Nvidia is adding two new Pascal-based cards to its portfolio—one looks like a winner and the other...well, not so much.
The GeForce GTX 1050 employs the company’s GP107 processor with one of its six SMs disabled. The 640-core GPU operates at a base frequency of 1354 MHz and is complemented by 2 GB of GDDR5 at 7 GT/s. In the DirectX 12 games where AMD’s architecture typically shines, Nvidia manages to hold off the Radeon RX 460 4 GB. In DirectX 11-based titles, it’s quite a bit faster. Only one benchmark—Doom—puts the Radeon on top, and then only by a hair.
GeForce GTX 1050 Ti wields a complete GP107 with all 768 of its CUDA cores enabled and 4 GB of GDDR5 memory. There’s no doubt it’s faster than the vanilla 1050; we’re just not sure the difference is worth $30 more.
The narrow gap between 1050 and 1050 Ti is due at least in part to Nvidia’s 75 W ceiling on both cards. Fitting the 1050 Ti in under that threshold requires lower clock rates, whereas the 1050 spins up a little more freely. Board partners who add a six-pin power connector and exceed the official TDP have plenty of room to overclock and hit more aggressive frequencies. The MSI GeForce GTX 1050 Ti Gaming X 4 GB our German team tested is a perfect example; it ran stably at 1900 MHz.
Should you buy either card? That’s going to depend on a few unknown (yet related) variables: market price, competitive pressure, and availability.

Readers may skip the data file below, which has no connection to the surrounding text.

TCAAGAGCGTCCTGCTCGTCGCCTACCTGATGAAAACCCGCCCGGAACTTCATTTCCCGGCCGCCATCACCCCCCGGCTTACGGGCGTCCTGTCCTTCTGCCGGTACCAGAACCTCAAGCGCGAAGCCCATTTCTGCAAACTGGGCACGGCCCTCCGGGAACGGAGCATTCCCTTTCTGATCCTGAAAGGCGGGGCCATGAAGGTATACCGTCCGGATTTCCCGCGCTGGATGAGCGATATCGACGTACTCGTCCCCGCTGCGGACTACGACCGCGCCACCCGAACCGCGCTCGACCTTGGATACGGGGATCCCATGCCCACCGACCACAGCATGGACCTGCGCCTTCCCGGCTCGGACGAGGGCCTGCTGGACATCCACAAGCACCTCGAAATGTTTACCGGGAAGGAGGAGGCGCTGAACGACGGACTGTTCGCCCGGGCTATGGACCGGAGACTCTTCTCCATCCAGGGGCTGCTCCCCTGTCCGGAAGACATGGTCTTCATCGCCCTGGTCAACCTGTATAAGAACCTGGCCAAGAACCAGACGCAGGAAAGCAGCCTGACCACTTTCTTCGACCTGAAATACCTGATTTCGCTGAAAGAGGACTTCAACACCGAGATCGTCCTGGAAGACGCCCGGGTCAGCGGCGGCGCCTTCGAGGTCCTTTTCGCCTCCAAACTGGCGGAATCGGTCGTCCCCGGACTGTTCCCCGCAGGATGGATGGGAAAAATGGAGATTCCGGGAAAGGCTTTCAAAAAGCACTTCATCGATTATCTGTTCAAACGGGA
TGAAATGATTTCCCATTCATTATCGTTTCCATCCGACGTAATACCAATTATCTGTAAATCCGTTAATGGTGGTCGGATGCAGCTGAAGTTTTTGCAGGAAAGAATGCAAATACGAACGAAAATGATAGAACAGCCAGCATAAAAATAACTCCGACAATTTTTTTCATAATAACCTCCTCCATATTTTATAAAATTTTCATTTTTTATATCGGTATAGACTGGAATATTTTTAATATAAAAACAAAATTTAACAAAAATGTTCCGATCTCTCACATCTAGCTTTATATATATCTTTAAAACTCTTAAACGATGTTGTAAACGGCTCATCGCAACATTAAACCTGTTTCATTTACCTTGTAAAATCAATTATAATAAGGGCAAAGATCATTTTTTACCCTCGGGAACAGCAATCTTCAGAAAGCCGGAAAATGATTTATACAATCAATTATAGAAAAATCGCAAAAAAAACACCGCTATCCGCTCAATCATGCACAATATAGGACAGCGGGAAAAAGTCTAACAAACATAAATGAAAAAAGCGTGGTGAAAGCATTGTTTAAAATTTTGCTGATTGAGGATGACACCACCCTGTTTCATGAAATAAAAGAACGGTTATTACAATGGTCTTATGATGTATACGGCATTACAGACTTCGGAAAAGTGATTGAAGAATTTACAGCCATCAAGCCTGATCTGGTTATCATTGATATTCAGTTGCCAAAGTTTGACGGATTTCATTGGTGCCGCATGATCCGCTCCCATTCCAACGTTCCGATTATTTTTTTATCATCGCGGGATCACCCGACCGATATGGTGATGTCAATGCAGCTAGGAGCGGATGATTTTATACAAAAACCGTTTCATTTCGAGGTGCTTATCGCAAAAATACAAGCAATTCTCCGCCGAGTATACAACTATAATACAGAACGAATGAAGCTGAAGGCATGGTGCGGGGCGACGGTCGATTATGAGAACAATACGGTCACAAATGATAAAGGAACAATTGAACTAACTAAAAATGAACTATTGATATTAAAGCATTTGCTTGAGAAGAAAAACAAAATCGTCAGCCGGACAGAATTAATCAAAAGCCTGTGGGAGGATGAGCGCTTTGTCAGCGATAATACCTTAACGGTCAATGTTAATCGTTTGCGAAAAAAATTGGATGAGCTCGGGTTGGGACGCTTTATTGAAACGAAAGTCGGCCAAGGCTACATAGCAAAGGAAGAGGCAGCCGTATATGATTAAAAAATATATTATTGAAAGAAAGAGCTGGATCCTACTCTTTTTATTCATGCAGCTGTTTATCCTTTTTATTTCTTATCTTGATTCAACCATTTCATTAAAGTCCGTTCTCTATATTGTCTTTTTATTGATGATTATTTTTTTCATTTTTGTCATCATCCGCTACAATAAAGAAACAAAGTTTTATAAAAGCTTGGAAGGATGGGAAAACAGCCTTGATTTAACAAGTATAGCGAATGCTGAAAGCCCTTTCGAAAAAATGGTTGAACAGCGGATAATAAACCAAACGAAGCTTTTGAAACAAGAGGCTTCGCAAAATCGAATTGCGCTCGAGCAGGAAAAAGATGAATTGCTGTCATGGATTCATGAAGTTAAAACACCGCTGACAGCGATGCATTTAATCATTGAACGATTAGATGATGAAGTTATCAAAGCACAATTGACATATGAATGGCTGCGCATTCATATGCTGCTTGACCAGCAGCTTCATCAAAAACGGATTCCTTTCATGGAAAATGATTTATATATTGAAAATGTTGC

GeForce GTX 1050 Ti should be available starting today, and Nvidia says it’ll sell for $140+. We already know the GeForce GTX 1050 isn’t expected for a couple of weeks yet. Nvidia tells us that one should start at $110. Then again, we’ve already seen GeForce GTX 1080, 1070, and 1060 launch at one price, garnering value-based praise, and then climb. AMD separately sent an email telling us it’s dropping the price of Radeon RX 470 and 460 as low as $170 and $100, respectively. But neither AMD nor Nvidia have satisfactorily explained to us the relevance of suggested pricing when board partners can opportunistically add premiums and dramatically alter the attractiveness of a given product. In some cases, we still consider previous-gen cards for our Best GPUs column because they make more sense than the latest marked-up models.
If GeForce GTX 1050 shows up at $110, it’ll almost assuredly take the place of GeForce GTX 950 in our monthly list of recommendations, besting the Radeon RX 460 (even if the 460 successfully lands at AMD’s $100 price point). This is the card able to change mainstream gaming, should Nvidia execute as-promised. The GeForce GTX 1050 Ti at $140 doesn’t do enough beyond the vanilla 1050, at least in the case of our power-limited GeForce GTX 1050 Ti 4G OC, to warrant spending extra on it.
When it comes to the competition, Radeon RX 470 probably should have been a $170 card right out of the gate. We aren’t sure why it's still selling for $200, particularly after AMD made such a big deal about $200 RX 480s and then failed to maintain that model's price. The Radeon RX 460 is still a compelling mainstream board, particularly if you’re enjoying the latest DX12-based games. In older titles it’s beaten soundly. Bottom line: neither of AMD’s price adjustments overshadow what we see as the strength of a vanilla GeForce GTX 1050.
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